Dead Battery Hike, Part One
My car went “ngngnghhh.” Then “click,” with each subsequent turn of the key. Dead battery. Dammit!
This was one of my worst fears, dwelling way out in the middle of nowhere in my desert cabin. AT&T had never strung lines to this remote area, so I had no phone service. And this was many years before cell phones became ubiquitous. Short of sending up a smoke signal, I had no means for communicating my distress to my sister, at her horse ranch over eleven miles away.
I was stranded. I had food supplies to last six months, and enough water for at least a couple of months, if I rationed carefully. So I figured I could wait it out, until she decided to do a wellness check on me.
But after a few weeks I grew impatient. So one chilly, pre-dawn morning, before ol’ Sol could stoke his furnace, I set off on foot for her ranch.
This was a killer trek. It was three miles of open country and dirt roads, just to reach the mouth of Pipes Canyon from my cabin at Gamma Gulch. Then it was two miles up Pipes, to Indian Canyon. And those two miles offered mostly uneven, rough footing, scrambling up and down washouts from prior flash floods. Not like skipping down a smooth, concrete sidewalk.
I footslogged 2.5 miles up Indian Canyon, passed through Huckleberry Hound’s makeshift cattle gate, and then stumbled down to the bottom of Little Morongo Canyon by mid-morning. By this time, the mercury was up to the 90’s. My one-gallon canteen was pouring out dust, and my clothes were soaked with the water I’d already drank and sweated.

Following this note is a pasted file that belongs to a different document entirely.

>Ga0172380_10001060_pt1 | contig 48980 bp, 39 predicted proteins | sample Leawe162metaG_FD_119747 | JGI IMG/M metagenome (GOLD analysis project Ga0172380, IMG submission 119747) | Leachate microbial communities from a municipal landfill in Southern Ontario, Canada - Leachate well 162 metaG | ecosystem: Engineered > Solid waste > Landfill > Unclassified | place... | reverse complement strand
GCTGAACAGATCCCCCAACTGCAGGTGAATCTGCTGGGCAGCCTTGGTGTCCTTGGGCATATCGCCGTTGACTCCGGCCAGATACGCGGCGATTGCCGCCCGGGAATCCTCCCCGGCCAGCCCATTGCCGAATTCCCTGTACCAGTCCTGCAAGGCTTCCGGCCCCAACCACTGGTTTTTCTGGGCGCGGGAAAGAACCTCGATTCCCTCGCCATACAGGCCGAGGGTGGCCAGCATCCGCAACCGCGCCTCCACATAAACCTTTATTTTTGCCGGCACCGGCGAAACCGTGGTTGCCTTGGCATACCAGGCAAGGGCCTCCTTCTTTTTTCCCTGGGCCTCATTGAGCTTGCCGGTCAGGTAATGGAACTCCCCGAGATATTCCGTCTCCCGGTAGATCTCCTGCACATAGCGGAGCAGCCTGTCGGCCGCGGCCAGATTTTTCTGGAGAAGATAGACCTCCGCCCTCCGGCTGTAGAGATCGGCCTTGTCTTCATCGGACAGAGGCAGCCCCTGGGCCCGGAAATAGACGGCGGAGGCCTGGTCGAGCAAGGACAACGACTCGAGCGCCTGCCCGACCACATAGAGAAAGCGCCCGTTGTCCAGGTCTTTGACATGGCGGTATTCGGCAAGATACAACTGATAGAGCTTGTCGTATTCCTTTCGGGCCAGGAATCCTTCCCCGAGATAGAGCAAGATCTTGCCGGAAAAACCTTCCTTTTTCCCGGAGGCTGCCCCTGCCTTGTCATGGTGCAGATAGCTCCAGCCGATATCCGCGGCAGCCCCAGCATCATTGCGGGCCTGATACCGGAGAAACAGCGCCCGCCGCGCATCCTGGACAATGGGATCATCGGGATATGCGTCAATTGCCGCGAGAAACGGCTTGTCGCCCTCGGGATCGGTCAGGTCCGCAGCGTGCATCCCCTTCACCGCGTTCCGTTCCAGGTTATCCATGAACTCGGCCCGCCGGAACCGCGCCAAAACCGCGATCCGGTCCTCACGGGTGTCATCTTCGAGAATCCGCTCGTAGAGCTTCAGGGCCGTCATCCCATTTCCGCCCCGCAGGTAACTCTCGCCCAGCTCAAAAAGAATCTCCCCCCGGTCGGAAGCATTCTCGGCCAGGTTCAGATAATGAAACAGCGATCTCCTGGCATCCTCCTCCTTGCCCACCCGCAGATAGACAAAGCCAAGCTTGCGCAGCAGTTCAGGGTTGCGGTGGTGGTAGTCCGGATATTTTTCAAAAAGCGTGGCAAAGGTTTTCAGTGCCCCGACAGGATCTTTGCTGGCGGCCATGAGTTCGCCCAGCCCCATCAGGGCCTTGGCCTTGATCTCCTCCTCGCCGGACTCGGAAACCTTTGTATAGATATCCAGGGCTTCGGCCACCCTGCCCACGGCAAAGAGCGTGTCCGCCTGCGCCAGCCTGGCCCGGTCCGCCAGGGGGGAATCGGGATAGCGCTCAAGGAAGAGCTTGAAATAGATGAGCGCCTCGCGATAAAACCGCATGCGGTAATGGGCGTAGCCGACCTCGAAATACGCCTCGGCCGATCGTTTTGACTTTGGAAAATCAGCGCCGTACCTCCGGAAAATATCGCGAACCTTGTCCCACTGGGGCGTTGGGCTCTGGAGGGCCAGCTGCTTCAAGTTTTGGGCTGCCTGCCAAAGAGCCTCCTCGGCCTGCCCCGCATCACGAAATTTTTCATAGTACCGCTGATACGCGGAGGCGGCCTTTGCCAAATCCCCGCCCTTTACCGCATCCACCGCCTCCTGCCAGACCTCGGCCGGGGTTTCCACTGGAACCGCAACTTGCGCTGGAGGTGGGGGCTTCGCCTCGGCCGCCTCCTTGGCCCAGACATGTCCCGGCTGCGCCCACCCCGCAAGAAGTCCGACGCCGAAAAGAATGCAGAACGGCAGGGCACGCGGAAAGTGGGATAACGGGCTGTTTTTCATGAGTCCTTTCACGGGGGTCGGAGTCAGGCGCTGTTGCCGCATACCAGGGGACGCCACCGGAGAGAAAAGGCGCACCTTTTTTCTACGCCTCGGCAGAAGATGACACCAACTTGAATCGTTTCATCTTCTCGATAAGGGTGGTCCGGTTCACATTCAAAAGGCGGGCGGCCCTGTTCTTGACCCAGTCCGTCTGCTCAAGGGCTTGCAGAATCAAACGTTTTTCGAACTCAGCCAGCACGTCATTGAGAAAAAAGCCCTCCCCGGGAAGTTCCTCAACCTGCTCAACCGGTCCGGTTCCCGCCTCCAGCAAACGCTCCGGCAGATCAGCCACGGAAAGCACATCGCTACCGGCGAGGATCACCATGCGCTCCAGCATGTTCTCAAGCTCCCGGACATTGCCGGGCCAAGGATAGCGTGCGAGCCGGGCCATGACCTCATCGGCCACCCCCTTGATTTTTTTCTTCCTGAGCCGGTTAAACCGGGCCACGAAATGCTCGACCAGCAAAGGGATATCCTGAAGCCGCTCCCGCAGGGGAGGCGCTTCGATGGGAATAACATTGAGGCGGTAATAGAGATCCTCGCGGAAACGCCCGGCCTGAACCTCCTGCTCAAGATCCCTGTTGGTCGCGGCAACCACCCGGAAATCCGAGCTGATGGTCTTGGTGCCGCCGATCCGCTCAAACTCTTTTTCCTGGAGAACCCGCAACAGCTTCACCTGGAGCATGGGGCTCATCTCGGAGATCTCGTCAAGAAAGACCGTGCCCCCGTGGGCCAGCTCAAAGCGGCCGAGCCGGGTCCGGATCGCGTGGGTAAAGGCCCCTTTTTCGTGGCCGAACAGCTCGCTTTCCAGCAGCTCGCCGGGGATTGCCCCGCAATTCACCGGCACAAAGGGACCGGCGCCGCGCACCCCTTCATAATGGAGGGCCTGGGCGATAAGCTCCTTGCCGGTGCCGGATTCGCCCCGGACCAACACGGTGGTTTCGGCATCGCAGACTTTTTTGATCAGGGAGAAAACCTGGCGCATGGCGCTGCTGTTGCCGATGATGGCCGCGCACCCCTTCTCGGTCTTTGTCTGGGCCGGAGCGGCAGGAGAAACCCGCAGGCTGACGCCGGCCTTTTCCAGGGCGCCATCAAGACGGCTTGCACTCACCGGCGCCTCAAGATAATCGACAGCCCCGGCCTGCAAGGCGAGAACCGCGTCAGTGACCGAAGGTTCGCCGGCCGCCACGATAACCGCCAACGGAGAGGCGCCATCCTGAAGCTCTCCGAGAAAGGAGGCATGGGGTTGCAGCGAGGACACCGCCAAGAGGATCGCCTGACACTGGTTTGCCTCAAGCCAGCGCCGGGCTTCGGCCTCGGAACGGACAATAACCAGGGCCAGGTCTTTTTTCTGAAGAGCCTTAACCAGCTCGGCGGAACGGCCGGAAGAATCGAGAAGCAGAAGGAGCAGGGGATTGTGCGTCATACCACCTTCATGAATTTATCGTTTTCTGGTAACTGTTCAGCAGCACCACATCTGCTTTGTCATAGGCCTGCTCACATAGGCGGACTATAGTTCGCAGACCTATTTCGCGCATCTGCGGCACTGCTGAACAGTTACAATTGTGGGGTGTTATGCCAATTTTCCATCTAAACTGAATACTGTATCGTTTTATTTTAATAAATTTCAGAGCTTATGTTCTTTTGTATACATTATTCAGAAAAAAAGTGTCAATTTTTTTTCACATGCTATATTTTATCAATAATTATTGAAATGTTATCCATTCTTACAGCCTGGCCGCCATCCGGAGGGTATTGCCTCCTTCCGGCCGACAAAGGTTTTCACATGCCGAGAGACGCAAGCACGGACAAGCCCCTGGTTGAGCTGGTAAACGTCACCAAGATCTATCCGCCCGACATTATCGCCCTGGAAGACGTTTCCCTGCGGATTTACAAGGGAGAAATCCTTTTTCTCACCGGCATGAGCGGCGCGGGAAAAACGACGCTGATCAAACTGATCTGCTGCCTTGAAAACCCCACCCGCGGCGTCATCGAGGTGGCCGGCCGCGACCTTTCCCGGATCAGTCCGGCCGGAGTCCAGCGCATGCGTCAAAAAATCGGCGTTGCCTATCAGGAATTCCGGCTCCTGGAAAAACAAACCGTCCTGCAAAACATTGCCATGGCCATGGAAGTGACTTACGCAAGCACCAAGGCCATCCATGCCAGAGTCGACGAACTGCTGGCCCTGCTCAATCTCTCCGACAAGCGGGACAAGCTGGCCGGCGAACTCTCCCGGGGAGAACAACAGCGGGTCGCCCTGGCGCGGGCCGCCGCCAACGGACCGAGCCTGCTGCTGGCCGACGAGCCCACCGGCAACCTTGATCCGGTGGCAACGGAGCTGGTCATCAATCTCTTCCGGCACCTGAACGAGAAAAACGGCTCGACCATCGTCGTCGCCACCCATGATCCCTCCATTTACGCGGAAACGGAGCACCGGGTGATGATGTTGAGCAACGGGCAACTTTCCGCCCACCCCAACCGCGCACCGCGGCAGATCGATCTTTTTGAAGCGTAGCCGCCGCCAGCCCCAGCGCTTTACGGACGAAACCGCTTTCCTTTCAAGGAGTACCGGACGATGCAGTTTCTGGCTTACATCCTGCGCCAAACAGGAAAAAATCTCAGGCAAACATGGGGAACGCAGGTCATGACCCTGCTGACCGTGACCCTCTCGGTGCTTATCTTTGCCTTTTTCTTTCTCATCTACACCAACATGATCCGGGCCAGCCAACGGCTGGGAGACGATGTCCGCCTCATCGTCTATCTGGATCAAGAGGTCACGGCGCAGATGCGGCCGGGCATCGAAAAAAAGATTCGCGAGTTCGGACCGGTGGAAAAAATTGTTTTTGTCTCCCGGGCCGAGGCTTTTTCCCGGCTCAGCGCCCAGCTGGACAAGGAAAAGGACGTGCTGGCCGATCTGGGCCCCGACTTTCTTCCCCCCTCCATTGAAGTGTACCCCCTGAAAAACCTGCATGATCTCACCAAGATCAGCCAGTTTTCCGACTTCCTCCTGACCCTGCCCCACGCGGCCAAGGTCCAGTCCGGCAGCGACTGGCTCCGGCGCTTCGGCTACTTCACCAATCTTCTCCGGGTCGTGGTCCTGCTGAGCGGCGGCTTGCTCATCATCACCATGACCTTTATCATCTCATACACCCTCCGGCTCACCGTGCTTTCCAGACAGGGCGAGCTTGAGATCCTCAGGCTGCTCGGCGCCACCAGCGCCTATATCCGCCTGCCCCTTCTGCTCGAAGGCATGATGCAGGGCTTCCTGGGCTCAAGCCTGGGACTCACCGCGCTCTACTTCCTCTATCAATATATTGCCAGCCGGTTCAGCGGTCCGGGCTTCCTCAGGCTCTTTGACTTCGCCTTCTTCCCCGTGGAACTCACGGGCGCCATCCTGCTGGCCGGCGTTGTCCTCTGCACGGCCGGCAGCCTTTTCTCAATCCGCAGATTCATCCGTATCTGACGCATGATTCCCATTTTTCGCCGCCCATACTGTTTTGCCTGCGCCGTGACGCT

But Little Morongo Canyon is cattle country. Huckleberry Hound, the lessee of this Bureau of Land Management (BLM) land, had set up watering troughs for his cows, at several springs. And I knew where those springs were, having once ridden this range with Huckleberry. So I was able to refill my canteen, and take a break in the shade of a thorny mesquite.
In 2016, President Obama created the Sand to Snow National Monument, with an executive stroke of his pen. The territory within this monument included upper Little Morongo Canyon, so it’s quite possible that cattle are no longer allowed to graze these lands. But at the time of my hike, there were plenty of them milling around, occasionally casting bored glances at me as I observed them from my shady resting place.
But I couldn’t sit around all day watching cows, so I finally got up and onward I traipsed, two miles to the Pierson Ranch gate. The gate was locked, but I found a way to get around it, while hoping the Piersons wouldn’t spot me and run me off with a shotgun. I splashed my boiling head with water from their spring, then carried on down canyon.
Staggering in the dirt down Little Morongo Road for about a mile-and-a-half, the canyon walls played out, allowing me to turn west for the final, half-mile leg of my journey. It was mid-afternoon when I wobbled onto my sister’s horse ranch, stinking from perspiration, and about two pounds lighter.
My sister’s first question, as she searched my dusty, sweat-drenched visage with astonished eyes, was, “Where’s your car?”
I told this story so that I could tell another story, which will appear in the next two, final installations of Tales of Little Morongo.
This is the latest installation of my six-part series, Tales of Little Morongo. Come on back in a few days for the next installation, entitled, Chapter 5: Dead Battery Hike, Part Two . Click here to read the previous installation. Click here, to start at the beginning.